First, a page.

Anthony Flew – world’s leading intellectual atheist for most of his adult life until a few years shortly before his death
    The Case for a Creator – Lee Strobel (Nov. 25, 2012) – video
    http://www.saddleback.com/mc/m/ee32d/

  7. 7
    TheisticEvolutionist says:

    Thanks for your comment. One of my complaints with creationism and intelligent design is that most of their modern day proponents accept natural selection. They try and limit the role of “natural selection” or claim it is only the origin of “mircoevolution” but this plays into the hands of the Darwinists. Anyone who accepts natural selection is a Darwinist. Nature does not select. There is no natural selection, the metaphor of “natural selection” is misleading. There is no mechanism for natural selection, it is an empty metaphor, personification of nature.

    I have studied “natural selection” for years, it is a contradictory term that has no empirical evidence, it does not exist. We have to go back to works in the late 1800s or early 1900s which exposed the nonsense of natural selection. Unfortunately most of these old works have been ignored by modern scientists.

    One of the best books which exposes the flaws of natural selection is “The Darwinian Theory of the Transmutation of Species” by Robert Mackenzie Beverley. The book was written in 1867 (you can find it free online).

    Robert Mackenzie Beverley on natural selection:

    “It is to be observed that the two grand principles of the theory are avowedly metaphors. Natural Selection is a metaphorical expression, and the Struggle for Existence is used in ‘a large and metaphorical sense.’ These are the two pillars of the whole theory ; Natural Selection and the Struggle for Existence represent and express everything that Mr Darwin has to urge ; take them away and nothing remains, and yet they are both metaphors. If these terms are metaphors, they are not realities, but verbal pictures or shadows, and are, therefore, vicious terms in a scientific disquisition. Neither are they only now and then, and by way of illustration, introduced, though even that would scarcely be admissible in handling the great revelation of the existence and origin of beings; but they occur in almost every page (In Origin of the Species), to the exclusion of other terms — so that from first to last we are led by a metaphor at every step, as the poor belated traveller is sometimes led by Will-o’-the-wisp into the fatal morass.”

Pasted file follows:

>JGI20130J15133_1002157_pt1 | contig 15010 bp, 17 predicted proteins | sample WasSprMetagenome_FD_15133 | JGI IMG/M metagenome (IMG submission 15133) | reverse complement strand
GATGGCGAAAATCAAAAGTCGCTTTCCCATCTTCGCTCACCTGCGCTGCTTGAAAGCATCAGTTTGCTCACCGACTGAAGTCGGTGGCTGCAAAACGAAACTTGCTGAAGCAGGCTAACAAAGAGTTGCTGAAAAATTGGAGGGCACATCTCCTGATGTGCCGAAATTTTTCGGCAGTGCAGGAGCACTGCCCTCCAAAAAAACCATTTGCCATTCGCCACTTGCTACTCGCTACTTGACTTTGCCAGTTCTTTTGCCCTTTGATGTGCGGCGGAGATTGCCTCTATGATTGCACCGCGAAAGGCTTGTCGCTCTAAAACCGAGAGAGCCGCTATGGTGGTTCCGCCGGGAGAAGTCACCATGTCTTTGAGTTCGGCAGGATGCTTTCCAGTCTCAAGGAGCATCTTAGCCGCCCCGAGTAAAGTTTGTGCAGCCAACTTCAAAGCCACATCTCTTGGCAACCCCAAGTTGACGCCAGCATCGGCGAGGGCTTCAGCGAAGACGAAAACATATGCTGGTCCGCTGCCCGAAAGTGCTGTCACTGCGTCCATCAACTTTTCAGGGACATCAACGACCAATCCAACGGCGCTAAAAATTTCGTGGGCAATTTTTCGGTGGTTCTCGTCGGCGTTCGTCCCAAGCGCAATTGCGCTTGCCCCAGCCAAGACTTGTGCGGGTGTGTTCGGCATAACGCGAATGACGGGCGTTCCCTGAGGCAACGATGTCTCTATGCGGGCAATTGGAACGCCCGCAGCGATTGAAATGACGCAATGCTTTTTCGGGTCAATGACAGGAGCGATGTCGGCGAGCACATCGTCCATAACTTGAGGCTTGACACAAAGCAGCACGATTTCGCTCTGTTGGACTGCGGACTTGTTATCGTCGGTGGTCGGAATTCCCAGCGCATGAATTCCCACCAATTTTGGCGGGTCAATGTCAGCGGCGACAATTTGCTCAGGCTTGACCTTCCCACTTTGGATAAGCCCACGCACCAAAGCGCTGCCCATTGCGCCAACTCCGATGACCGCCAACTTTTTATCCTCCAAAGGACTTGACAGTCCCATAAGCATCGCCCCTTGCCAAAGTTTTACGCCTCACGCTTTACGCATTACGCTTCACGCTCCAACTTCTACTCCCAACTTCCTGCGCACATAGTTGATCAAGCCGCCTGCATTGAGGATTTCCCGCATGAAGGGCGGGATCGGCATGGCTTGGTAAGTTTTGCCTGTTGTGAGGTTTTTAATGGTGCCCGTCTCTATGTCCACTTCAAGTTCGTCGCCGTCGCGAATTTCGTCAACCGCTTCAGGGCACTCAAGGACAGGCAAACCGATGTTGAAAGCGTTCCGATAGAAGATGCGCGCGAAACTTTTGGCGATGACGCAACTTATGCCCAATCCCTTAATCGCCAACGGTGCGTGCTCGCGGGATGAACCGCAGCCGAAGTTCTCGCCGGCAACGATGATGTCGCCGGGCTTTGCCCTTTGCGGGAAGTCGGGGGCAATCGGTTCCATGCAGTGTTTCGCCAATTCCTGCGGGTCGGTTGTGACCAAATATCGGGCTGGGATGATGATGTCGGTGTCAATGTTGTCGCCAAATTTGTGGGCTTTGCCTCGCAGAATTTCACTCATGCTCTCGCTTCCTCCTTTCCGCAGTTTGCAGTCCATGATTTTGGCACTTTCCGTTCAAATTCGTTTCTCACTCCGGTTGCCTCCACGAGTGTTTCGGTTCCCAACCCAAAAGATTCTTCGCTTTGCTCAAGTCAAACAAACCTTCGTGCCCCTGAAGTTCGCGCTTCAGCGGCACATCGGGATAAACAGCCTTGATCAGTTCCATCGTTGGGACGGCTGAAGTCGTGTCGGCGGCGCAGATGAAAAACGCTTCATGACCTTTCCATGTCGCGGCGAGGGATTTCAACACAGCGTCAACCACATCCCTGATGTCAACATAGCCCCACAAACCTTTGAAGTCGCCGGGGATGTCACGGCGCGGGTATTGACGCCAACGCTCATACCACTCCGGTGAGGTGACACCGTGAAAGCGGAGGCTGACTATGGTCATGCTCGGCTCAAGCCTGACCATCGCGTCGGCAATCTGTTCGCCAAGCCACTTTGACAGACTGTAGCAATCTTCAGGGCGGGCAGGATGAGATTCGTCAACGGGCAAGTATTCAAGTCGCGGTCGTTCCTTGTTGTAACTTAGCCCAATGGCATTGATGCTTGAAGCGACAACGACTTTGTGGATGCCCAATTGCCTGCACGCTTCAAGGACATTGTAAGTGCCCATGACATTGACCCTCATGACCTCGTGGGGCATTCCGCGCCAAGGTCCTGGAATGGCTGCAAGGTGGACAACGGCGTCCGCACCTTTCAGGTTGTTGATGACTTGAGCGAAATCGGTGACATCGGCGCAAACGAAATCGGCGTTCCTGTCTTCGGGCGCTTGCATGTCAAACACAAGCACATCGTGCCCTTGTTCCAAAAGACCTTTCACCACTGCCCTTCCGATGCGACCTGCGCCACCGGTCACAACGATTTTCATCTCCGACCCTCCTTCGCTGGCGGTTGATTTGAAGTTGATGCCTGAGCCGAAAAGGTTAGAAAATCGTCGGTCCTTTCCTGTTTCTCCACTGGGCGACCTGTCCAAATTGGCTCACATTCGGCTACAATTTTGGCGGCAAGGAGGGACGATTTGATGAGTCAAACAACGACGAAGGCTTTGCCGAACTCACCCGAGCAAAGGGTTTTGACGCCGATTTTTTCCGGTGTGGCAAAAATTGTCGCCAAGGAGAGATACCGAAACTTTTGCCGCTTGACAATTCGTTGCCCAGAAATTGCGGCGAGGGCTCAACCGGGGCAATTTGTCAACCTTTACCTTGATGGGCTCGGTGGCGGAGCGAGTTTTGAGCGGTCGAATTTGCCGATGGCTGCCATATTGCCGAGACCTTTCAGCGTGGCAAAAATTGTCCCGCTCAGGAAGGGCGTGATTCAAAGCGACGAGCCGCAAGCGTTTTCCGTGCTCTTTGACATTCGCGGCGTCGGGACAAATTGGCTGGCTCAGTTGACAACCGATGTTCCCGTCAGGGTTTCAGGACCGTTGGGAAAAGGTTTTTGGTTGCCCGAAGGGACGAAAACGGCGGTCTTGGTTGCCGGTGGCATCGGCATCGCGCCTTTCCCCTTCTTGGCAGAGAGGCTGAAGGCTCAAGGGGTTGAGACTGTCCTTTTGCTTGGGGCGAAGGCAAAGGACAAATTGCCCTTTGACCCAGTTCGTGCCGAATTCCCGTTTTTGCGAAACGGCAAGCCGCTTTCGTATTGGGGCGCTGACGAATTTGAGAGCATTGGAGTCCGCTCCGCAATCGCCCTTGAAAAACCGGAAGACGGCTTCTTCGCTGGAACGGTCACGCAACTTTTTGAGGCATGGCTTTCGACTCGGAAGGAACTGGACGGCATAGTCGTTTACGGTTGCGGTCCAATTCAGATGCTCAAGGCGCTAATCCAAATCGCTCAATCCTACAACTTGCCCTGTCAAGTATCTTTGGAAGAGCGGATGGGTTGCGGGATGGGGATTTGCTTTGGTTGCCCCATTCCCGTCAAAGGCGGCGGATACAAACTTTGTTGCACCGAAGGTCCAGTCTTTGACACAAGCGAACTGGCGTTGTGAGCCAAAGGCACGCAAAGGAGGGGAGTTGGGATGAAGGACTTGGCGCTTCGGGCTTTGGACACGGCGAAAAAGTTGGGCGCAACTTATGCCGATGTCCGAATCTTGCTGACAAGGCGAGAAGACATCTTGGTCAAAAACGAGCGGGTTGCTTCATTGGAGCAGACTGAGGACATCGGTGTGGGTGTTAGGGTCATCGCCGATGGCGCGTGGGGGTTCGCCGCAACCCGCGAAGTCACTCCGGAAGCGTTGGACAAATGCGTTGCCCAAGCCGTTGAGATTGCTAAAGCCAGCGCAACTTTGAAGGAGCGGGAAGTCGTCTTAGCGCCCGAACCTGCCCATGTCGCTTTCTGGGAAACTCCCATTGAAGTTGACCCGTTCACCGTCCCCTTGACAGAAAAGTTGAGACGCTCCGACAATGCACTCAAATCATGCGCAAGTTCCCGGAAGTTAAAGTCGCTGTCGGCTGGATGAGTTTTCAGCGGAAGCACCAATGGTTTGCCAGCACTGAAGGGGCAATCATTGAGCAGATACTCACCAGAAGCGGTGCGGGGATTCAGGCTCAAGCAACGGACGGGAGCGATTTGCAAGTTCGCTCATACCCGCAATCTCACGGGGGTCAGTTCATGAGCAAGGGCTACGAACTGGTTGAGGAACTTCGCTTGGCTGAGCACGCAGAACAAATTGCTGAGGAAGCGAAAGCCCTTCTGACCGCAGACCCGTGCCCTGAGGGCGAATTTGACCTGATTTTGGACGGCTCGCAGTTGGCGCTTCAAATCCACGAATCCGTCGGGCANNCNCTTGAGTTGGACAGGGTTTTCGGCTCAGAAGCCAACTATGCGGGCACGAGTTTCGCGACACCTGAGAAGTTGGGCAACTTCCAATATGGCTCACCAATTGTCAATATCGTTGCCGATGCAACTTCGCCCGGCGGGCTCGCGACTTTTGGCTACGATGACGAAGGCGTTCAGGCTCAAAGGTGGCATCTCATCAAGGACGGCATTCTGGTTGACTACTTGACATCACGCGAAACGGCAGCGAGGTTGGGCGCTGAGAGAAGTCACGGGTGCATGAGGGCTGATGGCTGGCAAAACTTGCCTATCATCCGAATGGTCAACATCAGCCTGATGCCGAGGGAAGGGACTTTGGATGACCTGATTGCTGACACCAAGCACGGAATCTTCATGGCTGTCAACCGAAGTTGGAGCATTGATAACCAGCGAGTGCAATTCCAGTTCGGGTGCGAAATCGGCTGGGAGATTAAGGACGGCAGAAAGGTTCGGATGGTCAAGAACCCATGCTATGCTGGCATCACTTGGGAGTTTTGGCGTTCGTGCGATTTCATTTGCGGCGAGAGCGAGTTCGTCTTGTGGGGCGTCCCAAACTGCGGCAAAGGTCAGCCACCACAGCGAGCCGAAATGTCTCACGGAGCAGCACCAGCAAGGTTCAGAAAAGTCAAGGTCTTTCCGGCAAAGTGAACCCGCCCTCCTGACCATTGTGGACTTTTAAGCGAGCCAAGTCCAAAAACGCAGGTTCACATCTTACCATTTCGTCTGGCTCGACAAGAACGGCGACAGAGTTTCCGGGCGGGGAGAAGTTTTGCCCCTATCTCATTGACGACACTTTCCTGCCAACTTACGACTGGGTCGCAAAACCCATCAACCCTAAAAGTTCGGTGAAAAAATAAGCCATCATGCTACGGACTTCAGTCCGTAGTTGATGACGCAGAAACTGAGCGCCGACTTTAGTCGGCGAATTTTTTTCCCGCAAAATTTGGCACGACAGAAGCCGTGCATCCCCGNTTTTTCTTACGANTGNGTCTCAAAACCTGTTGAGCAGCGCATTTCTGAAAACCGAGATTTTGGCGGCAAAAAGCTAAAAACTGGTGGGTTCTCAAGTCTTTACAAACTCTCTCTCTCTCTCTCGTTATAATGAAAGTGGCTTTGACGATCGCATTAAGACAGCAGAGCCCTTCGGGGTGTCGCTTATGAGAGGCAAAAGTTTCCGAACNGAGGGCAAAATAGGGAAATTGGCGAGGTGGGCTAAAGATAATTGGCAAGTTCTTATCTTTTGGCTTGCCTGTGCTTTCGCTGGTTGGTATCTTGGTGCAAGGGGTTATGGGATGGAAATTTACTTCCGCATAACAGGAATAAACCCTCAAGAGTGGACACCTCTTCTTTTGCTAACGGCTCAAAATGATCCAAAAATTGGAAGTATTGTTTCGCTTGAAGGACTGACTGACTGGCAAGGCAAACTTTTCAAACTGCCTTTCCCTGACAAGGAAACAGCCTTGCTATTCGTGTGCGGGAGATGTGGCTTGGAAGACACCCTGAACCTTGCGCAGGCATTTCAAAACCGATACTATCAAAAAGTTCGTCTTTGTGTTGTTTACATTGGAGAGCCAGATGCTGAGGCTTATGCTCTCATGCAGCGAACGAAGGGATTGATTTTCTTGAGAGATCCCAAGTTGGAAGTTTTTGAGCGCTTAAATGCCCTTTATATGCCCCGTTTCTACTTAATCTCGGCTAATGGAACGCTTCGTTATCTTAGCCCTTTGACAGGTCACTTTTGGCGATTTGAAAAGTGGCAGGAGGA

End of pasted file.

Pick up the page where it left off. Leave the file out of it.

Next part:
As Beverley explained natural selection is verbal deception, it is a nonsense concept.

    More recent scientists such as Denis Noble, Eva Jablonka, Eugene Koonin, Brian Goodwin, Lynn Margulis, James Shapiro, Elisabet Sahtouris, Mae-Wan Ho, Peter Corning and Carl Woese have all criticised Neo-Darwinism in their publications but they are all still Darwinists as they have all defended natural selection. This is a great error in my opinion, to get rid of Darwinism/Neo-Darwinism then natural selection should be thrown out completely.

  8. 8
    cantor says:

    Anyone who accepts natural selection is a Darwinist. Nature does not select. There is no natural selection, the metaphor of “natural selection” is misleading. There is no mechanism for natural selection, it is an empty metaphor

    If I introduce a weak dosage of antibiotic into a culture of bacteria, and do so for a sufficient period of time, pretty soon the culture will become resistant to that antibiotic.

    So… if not “natural selection”, what word (or phrase) would you prefer to use to describe the mechanism responsible for this experimentally observable phenomenon?

  9. 9
    lifepsy says:

    cantor,